You mentioned different types of cell death. What can I imagine hearing that?

It is a truly interesting topic, which we even wrote a book about that got published recently. For the most part, it is due to Dr. Martina Raudenská, as I am a bit messy and would not be able to work so consistently (😊). However, in the last thirty years, there have been many significant discoveries in this area. Various types of programmed necrosis were described, such as pyroptosis, necroptosis, types of cell death that cause inflammation in the body. The reach of the information from the base research to clinical practice was not as fast as we would like it to be and for that reason we wrote the book. We wanted to make new knowledge available not only to students of Medicine, but also Biology, even though Biology students do learn about cell death to some extent, so this is not a new topic for them. At the Faculty of Medicine, the information is not taught, so we wanted to promote this topic and bring it to public awareness. Cell death is reflected in all areas of Medicine from heart attack to cancer, in which case it is extremely important. It bothered me that there is still a lot of dogma between students, for example that necrosis is an unprogrammed type of cell death, that autophagy is a type of cell death, that medical students don’t know which type of cell death stimulates inflammation or that pyroptosis is a type of cell death, that occurs after infection of the cell by pathogen. Because of this we are venturing into this area and I have to say that we enjoy it so far.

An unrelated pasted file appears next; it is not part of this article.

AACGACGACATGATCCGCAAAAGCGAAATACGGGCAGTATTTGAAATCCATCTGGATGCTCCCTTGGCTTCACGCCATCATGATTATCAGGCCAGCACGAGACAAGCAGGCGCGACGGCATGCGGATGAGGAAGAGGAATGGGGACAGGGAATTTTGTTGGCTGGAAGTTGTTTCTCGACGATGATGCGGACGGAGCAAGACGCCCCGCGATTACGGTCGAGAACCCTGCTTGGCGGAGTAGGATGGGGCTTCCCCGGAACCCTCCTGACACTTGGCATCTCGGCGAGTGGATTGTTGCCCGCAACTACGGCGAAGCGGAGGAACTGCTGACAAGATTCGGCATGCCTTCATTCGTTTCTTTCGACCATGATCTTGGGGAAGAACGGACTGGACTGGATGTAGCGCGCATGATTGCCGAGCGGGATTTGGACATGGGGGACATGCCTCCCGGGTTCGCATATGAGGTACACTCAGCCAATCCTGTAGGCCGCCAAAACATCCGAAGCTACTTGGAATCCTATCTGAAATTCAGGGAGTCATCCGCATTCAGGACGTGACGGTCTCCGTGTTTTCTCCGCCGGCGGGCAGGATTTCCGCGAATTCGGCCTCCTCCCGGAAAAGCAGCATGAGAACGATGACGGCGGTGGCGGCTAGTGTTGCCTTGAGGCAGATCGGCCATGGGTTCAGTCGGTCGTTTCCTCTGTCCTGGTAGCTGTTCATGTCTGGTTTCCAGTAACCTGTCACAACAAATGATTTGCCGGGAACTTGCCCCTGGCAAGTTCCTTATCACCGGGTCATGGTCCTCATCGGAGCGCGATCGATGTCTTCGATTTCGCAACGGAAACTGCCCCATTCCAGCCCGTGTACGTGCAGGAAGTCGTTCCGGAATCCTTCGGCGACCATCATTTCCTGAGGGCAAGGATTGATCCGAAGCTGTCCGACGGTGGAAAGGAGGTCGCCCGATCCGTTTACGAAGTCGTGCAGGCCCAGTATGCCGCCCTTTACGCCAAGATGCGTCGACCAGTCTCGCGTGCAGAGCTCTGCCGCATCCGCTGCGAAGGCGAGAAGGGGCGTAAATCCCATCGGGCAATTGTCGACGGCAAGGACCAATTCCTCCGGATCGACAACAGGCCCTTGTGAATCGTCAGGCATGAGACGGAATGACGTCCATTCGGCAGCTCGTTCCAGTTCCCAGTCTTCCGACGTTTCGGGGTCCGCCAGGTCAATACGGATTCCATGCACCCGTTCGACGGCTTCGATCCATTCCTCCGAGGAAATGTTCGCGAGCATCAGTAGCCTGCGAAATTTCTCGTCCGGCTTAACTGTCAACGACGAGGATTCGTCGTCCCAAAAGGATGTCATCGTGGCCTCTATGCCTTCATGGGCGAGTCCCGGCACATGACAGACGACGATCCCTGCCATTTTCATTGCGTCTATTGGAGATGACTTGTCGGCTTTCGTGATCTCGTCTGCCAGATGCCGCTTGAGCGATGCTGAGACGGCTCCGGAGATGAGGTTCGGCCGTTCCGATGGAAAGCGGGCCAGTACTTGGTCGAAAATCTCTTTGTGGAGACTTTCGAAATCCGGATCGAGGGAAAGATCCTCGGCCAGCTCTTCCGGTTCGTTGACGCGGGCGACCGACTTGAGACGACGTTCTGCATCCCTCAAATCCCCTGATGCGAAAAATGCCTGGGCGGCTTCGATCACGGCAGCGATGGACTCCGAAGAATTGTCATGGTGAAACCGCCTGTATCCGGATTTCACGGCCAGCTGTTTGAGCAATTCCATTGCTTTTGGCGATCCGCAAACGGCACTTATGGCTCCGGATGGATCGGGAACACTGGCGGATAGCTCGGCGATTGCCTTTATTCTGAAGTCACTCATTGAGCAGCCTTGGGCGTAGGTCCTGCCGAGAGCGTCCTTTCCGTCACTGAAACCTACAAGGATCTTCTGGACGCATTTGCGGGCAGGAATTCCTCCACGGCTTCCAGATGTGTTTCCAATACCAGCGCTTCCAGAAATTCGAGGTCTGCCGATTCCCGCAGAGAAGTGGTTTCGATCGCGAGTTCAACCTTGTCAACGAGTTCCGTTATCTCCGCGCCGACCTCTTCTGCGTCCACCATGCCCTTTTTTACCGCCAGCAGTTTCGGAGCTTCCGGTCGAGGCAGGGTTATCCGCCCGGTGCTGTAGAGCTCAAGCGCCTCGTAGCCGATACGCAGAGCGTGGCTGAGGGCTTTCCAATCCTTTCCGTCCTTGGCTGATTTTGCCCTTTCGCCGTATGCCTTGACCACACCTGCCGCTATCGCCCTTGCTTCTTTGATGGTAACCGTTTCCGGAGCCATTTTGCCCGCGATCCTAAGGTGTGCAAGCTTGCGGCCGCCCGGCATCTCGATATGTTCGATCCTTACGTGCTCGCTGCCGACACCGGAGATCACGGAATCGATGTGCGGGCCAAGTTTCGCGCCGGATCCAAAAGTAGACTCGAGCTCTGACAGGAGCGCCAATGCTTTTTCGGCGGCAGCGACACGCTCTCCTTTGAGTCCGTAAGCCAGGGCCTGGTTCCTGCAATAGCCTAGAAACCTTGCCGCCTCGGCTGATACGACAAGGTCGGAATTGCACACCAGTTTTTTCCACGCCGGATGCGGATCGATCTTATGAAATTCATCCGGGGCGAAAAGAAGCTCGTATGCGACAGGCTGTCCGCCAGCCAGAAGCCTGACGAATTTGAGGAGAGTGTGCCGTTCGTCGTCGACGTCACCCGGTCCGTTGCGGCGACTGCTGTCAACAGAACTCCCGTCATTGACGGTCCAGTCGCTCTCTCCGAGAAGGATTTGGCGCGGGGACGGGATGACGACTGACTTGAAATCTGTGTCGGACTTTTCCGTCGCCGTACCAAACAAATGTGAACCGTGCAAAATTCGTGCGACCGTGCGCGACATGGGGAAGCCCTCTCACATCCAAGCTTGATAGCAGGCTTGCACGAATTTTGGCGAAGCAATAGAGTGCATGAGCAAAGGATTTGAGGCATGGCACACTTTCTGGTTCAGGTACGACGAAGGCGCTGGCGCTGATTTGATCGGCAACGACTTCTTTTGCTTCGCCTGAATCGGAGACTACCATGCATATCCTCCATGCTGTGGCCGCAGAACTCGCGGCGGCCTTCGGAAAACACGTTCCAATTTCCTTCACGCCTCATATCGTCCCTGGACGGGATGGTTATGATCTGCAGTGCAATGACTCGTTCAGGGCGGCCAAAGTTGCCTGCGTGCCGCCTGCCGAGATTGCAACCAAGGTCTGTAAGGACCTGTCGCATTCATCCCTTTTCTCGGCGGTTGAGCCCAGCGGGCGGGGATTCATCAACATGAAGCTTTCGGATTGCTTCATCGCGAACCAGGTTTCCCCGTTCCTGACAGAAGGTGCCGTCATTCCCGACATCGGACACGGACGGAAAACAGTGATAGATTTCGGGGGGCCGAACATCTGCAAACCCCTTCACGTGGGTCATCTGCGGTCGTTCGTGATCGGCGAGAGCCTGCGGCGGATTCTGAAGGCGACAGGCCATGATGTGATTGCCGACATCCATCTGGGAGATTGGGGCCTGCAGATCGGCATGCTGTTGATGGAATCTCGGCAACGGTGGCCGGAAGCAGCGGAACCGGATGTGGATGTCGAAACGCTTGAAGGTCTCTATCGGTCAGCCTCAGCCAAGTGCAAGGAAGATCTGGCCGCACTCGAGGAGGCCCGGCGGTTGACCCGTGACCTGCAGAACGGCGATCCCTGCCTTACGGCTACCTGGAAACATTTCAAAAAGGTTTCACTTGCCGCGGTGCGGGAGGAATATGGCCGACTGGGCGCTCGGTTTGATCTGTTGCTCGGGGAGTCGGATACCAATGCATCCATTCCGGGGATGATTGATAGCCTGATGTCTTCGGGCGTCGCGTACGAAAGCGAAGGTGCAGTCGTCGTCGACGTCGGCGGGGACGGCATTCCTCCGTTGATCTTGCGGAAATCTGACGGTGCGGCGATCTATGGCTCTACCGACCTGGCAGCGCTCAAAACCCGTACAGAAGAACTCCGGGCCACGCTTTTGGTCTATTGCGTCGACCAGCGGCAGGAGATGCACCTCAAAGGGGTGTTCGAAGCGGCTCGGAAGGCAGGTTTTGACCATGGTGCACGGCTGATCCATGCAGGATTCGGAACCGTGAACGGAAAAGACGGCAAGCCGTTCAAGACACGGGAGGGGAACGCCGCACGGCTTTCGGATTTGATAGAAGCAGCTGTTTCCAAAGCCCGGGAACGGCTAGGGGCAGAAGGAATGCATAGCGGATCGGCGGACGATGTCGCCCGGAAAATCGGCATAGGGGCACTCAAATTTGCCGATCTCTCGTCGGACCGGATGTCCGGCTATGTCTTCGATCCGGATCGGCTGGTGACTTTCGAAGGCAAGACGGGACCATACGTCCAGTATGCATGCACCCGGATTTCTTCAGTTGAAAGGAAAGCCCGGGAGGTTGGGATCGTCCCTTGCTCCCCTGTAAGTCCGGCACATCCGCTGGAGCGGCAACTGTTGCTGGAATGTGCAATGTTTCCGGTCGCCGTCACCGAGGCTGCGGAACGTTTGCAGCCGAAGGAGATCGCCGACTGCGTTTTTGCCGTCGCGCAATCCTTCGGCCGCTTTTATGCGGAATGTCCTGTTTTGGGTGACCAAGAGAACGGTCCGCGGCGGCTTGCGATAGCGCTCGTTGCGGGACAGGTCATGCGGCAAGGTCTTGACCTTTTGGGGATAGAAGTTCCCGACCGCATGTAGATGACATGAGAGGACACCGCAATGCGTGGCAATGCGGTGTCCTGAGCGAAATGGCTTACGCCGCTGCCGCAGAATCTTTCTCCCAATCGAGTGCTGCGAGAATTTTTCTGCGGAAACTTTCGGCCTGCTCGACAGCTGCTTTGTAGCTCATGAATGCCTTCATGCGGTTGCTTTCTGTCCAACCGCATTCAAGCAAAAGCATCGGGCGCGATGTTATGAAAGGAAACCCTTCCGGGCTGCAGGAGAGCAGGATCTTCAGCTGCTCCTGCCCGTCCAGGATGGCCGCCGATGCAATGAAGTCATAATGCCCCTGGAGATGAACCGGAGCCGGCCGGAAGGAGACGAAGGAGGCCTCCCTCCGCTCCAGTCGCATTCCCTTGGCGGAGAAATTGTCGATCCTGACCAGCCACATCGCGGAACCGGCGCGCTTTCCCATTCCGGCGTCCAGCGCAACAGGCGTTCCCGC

You also mentioned a term that caught my attention, and that is holographic microscopy.  I can imagine what a microscope is, how it works and what I can see, but what can I see in a holographic microscope?

Basically, it is not very different from classic phase contrast, which everyone knows from the laboratory. The difference is that with a holographic microscope I am observing a hologram, which is actually a delay of light phase that is delayed only by the cell, its material, through which the light comes through a little bit slower than through a growth medium. With the use of certain formulas and calculations, we are able to calculate the mass of some hypothetic dry cell mass. Considering the fact that the background of this microscope is very well compensable, this method is the most easily accessible to various automatic algorithms for image processing. In contrast with the competition, we are, for example, able to monitor a cell or a whole population of cells for a week. And during that time, we see how their weight changed, how they died, how fast they moved.

Does that mean that a person doesn’t have to sit down and look with their own eyes?

Exactly, they don’t have to. I put a little chamber containing cells into the microscope and it records it for two days, for example. Then I can play that in a five-minute video and will get a detailed information about what happened to the cells during those two days. The main advantage though, is not the long-term recording of visual field, but the ability to quantify the recorded parameters.

Your newest project is focused on the development of a method based on holographic microscopy. Can you explain what is its principle?

The point is to capture the dynamics of cell death using different physical parameters obtained by quantitative phase imaging, including holographic microscopy. Subsequently, we subject the results to methods of deep learning, because the weight of the cells itself is not enough to distinguish different types of cell death. Apoptosis and necrosis are on the same level of cell line, which means cells of the same type, so heterogenous that I cannot distinguish them based on weight. I can find out relatively well that cells are dying, but to identify the type of death I need to involve other parameters.